From the Old Testament we can gain much wisdom, learning much about life and about God, but upon the words of Jesus and the apostles, our faith is built. Jesus said, "If you love me, you will keep my commandments." (John 14:21) In this context 'commandments' mean His words, that is, what is now the text of the New Testament. :21The faith of Christians is based upon the teachings of Jesus and the apostles, so we should be doing those things they taught. Faithful Christians are known as people of the "Book" because we love, honor, and respect the Word of God.

The faith of Christians is based upon the teachings of Jesus and the apostles, so we should be doing those things they taught. Faithful Christians are known as people of the "Book" because we love, honor, and respect the Word of God.

All Christians would surely agree that our faith is about making disciples of all believers, but few are faithful to take this seriously enough to do it.

Most don't have enough confidence or know how to do this.

This is largely because they are not getting the Word of God in their hearts. They don't pay attention to the Bible, don't read it, don't take it seriously, don't have proper respect for it, don't study it, and don't use it for instruction in daily living.

"The cause of Christ is best served when you give yourself, by faith, to the task of investing in the lives of others." We must all take the example of Jesus and the apostles.

Some men should be "Pauls" - teaching the "Timothys" in our fellowship. And some men should be "Timothys" - seeking the wisdom and experience of a "Paul" so they can continue the process and become a "Paul" for someone else as God leads them to that person.

When I was a child, I talked like a child; I thought like a child, I reasoned like a child. But when I became a man, I put childish ways behind me. (1 Corinthians 13:11 )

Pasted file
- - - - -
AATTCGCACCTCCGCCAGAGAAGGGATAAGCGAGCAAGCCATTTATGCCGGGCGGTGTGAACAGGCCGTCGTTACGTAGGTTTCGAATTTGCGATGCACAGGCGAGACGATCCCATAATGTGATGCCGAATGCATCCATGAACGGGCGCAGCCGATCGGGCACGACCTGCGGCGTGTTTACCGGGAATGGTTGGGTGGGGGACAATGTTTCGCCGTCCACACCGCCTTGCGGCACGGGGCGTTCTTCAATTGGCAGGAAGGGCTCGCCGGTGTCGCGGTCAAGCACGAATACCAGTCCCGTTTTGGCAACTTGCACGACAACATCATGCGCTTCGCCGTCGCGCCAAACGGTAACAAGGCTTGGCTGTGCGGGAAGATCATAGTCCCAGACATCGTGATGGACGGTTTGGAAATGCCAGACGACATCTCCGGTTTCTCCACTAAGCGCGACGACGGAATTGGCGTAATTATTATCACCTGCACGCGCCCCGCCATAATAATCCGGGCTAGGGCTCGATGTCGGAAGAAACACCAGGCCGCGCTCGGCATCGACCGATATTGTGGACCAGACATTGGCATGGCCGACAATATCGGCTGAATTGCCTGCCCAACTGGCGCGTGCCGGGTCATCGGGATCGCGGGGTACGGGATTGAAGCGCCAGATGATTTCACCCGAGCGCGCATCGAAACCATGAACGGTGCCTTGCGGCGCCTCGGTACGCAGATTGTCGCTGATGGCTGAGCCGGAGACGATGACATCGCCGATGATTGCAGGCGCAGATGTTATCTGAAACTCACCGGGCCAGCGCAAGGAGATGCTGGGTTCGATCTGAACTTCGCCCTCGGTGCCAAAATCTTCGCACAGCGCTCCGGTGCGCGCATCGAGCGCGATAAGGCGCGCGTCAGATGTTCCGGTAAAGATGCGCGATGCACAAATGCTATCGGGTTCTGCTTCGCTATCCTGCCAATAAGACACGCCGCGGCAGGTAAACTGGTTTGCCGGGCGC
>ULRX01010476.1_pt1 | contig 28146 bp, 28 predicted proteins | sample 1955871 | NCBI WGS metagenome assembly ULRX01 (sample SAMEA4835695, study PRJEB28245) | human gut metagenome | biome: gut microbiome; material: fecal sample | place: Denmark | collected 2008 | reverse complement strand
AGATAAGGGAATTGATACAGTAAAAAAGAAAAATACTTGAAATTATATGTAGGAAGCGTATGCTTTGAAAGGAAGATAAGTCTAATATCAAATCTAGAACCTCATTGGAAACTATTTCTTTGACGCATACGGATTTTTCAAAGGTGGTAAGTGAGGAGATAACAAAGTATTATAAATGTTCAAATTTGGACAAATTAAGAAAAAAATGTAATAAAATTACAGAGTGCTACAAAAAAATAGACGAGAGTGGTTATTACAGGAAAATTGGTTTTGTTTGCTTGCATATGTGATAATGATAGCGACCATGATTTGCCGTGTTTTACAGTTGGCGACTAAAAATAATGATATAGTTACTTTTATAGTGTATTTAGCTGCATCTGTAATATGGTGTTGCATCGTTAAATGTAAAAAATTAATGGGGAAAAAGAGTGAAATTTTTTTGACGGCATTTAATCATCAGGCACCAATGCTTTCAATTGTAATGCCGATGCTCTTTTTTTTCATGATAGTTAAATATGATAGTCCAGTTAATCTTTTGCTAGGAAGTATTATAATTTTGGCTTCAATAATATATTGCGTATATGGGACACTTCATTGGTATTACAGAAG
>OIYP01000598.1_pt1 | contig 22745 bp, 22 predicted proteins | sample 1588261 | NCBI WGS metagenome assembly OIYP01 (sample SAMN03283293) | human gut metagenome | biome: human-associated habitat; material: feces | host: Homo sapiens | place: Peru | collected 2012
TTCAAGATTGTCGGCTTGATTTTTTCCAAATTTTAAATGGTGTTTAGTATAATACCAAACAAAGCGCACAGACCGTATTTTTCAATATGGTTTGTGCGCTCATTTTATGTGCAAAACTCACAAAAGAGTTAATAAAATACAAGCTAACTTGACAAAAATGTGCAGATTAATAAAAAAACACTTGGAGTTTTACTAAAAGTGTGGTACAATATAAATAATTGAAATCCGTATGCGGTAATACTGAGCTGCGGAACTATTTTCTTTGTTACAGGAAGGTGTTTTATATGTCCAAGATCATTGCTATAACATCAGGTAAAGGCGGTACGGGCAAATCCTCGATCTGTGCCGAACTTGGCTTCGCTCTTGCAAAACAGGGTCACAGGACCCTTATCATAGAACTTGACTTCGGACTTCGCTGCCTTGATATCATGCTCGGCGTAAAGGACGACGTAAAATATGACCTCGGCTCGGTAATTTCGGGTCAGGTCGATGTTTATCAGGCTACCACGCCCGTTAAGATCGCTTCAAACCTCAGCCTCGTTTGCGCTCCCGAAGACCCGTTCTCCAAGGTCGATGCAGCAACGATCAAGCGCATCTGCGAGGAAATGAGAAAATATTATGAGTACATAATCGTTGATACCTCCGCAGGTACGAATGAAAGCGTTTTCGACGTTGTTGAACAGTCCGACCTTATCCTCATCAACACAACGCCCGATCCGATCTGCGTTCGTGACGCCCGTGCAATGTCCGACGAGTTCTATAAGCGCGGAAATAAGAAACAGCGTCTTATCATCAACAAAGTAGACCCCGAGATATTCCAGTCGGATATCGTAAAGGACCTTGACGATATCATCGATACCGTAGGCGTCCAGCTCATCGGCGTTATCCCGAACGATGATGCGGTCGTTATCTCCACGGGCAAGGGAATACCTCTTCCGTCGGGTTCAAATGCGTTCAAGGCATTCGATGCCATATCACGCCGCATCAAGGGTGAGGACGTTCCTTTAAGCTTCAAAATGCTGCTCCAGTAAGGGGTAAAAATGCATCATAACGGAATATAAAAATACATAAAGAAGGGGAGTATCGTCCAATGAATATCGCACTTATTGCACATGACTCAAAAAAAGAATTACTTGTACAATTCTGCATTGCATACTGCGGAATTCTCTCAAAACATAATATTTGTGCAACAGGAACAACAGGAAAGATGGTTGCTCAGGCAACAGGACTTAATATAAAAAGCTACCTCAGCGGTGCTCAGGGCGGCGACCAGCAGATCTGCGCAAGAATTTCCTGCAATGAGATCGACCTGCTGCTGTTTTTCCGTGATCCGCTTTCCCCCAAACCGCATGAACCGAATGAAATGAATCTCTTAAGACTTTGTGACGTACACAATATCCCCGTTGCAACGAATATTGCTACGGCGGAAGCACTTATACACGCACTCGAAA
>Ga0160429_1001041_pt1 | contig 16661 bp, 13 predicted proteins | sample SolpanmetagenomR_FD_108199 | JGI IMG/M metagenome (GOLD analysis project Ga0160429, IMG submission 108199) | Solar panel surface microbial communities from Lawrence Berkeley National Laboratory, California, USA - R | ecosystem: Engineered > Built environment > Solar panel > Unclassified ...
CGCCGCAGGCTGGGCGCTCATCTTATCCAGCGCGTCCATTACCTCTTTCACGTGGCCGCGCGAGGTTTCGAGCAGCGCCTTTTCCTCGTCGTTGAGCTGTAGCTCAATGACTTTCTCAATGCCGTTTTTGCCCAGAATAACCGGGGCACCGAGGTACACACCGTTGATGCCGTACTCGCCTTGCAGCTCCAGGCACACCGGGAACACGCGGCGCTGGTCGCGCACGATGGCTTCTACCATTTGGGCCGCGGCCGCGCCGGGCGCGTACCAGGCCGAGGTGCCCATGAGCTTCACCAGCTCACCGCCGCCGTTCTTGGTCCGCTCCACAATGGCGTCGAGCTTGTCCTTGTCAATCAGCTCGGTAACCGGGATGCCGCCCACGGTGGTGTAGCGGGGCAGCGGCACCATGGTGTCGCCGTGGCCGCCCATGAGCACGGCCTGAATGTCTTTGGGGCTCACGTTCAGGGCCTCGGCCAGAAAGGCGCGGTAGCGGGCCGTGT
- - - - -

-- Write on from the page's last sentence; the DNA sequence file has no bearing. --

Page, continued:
Now we are all men, so we must accept the responsibilities of a man among those in our Christian fellowship. The Bible isn't speaking to an institution, an organization, or a religion. It is speaking to the minds and hearts of every individual believer.
It's time for us to start living like Christian men.

By Michael L. Reynolds


He has a BS in Marketing Research & Statistics from the University of Alabama.

He is the founder of Atlanta Japanese Christian Fellowship (AJCF) He is the founder of AJCF (Atlanta Japanese Christian Fellowship) and helped establish the Atlanta VIP Club and the Cumberland CBMC.

Mike serves on the Board of Directors of JCFN, the Advisory Board of Homestay International/Mission to Japan, the Career & Technical Education Advisory Committee for the Cobb County, Georgia, school system, and is an advisor to the Atlanta VIP Club (Japanese Christian businessmen).

Mike and Helen began their ministry as a homestay family for international students, and they have continued to use the homestay as a ministry tool. Mike divides his time between personal ministry and business responsibilities, using his business as a platform for ministry in the "tentmaker" tradition of serving. He and Helen have seen many of their homestay students and Japanese friends come to Christ and later find Christian partners in marriage. The Reynolds' have been pleased to have had a role in that process as counselors and often also as cupids.

He married Helen in 1967 and they have a daughter, Andrea, in Toccoa, GA, with her husband, David, and children Austin, Josiah, and Ashlyn. Michael and Helen have lived in the Atlanta area since 1980. Mike is president of Carefree Clearwater Ltd, which he founded in 1986.